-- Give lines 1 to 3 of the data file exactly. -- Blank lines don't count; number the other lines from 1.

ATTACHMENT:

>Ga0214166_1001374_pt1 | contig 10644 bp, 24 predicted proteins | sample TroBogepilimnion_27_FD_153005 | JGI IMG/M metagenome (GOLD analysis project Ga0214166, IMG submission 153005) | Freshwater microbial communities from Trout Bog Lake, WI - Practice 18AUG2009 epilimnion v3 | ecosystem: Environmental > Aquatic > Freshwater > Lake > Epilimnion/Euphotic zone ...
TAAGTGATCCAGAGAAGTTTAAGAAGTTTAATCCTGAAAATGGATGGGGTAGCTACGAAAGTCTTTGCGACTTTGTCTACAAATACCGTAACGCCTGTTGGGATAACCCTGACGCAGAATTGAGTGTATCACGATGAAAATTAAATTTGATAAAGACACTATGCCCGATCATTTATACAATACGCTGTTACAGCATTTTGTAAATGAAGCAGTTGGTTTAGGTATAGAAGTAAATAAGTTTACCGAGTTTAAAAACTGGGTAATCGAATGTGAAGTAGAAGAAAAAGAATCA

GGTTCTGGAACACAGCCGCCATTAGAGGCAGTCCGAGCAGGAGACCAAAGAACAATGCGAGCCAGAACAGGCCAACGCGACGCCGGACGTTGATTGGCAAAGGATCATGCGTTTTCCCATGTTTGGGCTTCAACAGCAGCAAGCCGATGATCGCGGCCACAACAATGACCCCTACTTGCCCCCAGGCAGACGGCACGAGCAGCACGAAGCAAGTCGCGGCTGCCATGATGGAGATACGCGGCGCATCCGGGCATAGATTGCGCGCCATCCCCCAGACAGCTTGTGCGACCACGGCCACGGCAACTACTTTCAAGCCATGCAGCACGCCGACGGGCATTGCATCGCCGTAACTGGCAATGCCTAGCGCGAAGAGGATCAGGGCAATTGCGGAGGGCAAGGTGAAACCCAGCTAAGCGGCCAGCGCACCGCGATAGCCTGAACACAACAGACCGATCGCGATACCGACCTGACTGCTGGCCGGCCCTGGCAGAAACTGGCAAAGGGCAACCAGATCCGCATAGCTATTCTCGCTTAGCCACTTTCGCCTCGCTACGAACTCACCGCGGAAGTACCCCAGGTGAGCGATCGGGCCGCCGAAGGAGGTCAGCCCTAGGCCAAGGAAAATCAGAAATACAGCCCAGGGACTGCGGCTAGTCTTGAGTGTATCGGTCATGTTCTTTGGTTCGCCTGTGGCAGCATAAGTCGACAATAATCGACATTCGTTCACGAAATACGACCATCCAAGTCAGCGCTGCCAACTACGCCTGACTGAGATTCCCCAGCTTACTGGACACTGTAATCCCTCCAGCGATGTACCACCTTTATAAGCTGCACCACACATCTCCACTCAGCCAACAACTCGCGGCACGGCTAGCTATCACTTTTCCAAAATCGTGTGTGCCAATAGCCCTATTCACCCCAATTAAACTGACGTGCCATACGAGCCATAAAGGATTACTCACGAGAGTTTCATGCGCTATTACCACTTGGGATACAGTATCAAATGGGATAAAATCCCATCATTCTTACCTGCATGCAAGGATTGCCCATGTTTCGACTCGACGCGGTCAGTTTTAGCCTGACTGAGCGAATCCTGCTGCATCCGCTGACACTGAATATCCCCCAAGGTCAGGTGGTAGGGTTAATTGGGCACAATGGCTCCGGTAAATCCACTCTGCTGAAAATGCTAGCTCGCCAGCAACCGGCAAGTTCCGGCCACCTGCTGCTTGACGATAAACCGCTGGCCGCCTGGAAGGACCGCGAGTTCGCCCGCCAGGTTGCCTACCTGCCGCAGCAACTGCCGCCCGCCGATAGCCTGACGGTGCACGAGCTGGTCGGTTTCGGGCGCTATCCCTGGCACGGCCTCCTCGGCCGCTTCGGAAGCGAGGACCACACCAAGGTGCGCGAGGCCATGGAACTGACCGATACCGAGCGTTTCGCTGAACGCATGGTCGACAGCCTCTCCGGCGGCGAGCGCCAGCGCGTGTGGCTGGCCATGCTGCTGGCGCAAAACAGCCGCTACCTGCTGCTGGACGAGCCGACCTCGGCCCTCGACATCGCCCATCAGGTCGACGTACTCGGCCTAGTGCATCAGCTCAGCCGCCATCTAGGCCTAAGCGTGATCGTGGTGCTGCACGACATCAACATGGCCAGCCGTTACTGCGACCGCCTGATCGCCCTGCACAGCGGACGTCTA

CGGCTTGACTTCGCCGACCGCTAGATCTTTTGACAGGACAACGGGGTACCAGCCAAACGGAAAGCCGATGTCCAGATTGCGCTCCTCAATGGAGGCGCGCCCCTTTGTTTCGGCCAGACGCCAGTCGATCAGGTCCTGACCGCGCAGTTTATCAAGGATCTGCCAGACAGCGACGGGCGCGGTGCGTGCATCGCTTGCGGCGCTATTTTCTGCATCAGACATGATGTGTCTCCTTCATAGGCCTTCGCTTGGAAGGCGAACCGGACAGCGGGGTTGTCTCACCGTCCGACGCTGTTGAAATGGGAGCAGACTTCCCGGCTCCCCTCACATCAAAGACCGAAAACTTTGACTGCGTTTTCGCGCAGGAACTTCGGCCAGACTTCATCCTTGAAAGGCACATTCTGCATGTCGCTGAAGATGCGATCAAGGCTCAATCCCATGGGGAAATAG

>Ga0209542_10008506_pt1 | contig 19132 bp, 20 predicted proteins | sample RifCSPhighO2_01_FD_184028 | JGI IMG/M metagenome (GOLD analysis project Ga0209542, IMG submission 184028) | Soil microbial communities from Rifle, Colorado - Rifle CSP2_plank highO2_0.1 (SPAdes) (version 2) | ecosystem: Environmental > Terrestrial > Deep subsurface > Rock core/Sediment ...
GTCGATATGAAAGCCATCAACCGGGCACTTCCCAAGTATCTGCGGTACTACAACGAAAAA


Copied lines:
>Ga0214166_1001374_pt1 | contig 10644 bp, 24 predicted proteins | sample TroBogepilimnion_27_FD_153005 | JGI IMG/M metagenome (GOLD analysis project Ga0214166, IMG submission 153005) | Freshwater microbial communities from Trout Bog Lake, WI - Practice 18AUG2009 epilimnion v3 | ecosystem: Environmental > Aquatic > Freshwater > Lake > Epilimnion/Euphotic zone ...
TAAGTGATCCAGAGAAGTTTAAGAAGTTTAATCCTGAAAATGGATGGGGTAGCTACGAAAGTCTTTGCGACTTTGTCTACAAATACCGTAACGCCTGTTGGGATAACCCTGACGCAGAATTGAGTGTATCACGATGAAAATTAAATTTGATAAAGACACTATGCCCGATCATTTATACAATACGCTGTTACAGCATTTTGTAAATGAAGCAGTTGGTTTAGGTATAGAAGTAAATAAGTTTACCGAGTTTAAAAACTGGGTAATCGAATGTGAAGTAGAAGAAAAAGAATCA

GGTTCTGGAACACAGCCGCCATTAGAGGCAGTCCGAGCAGGAGACCAAAGAACAATGCGAGCCAGAACAGGCCAACGCGACGCCGGACGTTGATTGGCAAAGGATCATGCGTTTTCCCATGTTTGGGCTTCAACAGCAGCAAGCCGATGATCGCGGCCACAACAATGACCCCTACTTGCCCCCAGGCAGACGGCACGAGCAGCACGAAGCAAGTCGCGGCTGCCATGATGGAGATACGCGGCGCATCCGGGCATAGATTGCGCGCCATCCCCCAGACAGCTTGTGCGACCACGGCCACGGCAACTACTTTCAAGCCATGCAGCACGCCGACGGGCATTGCATCGCCGTAACTGGCAATGCCTAGCGCGAAGAGGATCAGGGCAATTGCGGAGGGCAAGGTGAAACCCAGCTAAGCGGCCAGCGCACCGCGATAGCCTGAACACAACAGACCGATCGCGATACCGACCTGACTGCTGGCCGGCCCTGGCAGAAACTGGCAAAGGGCAACCAGATCCGCATAGCTATTCTCGCTTAGCCACTTTCGCCTCGCTACGAACTCACCGCGGAAGTACCCCAGGTGAGCGATCGGGCCGCCGAAGGAGGTCAGCCCTAGGCCAAGGAAAATCAGAAATACAGCCCAGGGACTGCGGCTAGTCTTGAGTGTATCGGTCATGTTCTTTGGTTCGCCTGTGGCAGCATAAGTCGACAATAATCGACATTCGTTCACGAAATACGACCATCCAAGTCAGCGCTGCCAACTACGCCTGACTGAGATTCCCCAGCTTACTGGACACTGTAATCCCTCCAGCGATGTACCACCTTTATAAGCTGCACCACACATCTCCACTCAGCCAACAACTCGCGGCACGGCTAGCTATCACTTTTCCAAAATCGTGTGTGCCAATAGCCCTATTCACCCCAATTAAACTGACGTGCCATACGAGCCATAAAGGATTACTCACGAGAGTTTCATGCGCTATTACCACTTGGGATACAGTATCAAATGGGATAAAATCCCATCATTCTTACCTGCATGCAAGGATTGCCCATGTTTCGACTCGACGCGGTCAGTTTTAGCCTGACTGAGCGAATCCTGCTGCATCCGCTGACACTGAATATCCCCCAAGGTCAGGTGGTAGGGTTAATTGGGCACAATGGCTCCGGTAAATCCACTCTGCTGAAAATGCTAGCTCGCCAGCAACCGGCAAGTTCCGGCCACCTGCTGCTTGACGATAAACCGCTGGCCGCCTGGAAGGACCGCGAGTTCGCCCGCCAGGTTGCCTACCTGCCGCAGCAACTGCCGCCCGCCGATAGCCTGACGGTGCACGAGCTGGTCGGTTTCGGGCGCTATCCCTGGCACGGCCTCCTCGGCCGCTTCGGAAGCGAGGACCACACCAAGGTGCGCGAGGCCATGGAACTGACCGATACCGAGCGTTTCGCTGAACGCATGGTCGACAGCCTCTCCGGCGGCGAGCGCCAGCGCGTGTGGCTGGCCATGCTGCTGGCGCAAAACAGCCGCTACCTGCTGCTGGACGAGCCGACCTCGGCCCTCGACATCGCCCATCAGGTCGACGTACTCGGCCTAGTGCATCAGCTCAGCCGCCATCTAGGCCTAAGCGTGATCGTGGTGCTGCACGACATCAACATGGCCAGCCGTTACTGCGACCGCCTGATCGCCCTGCACAGCGGACGTCTA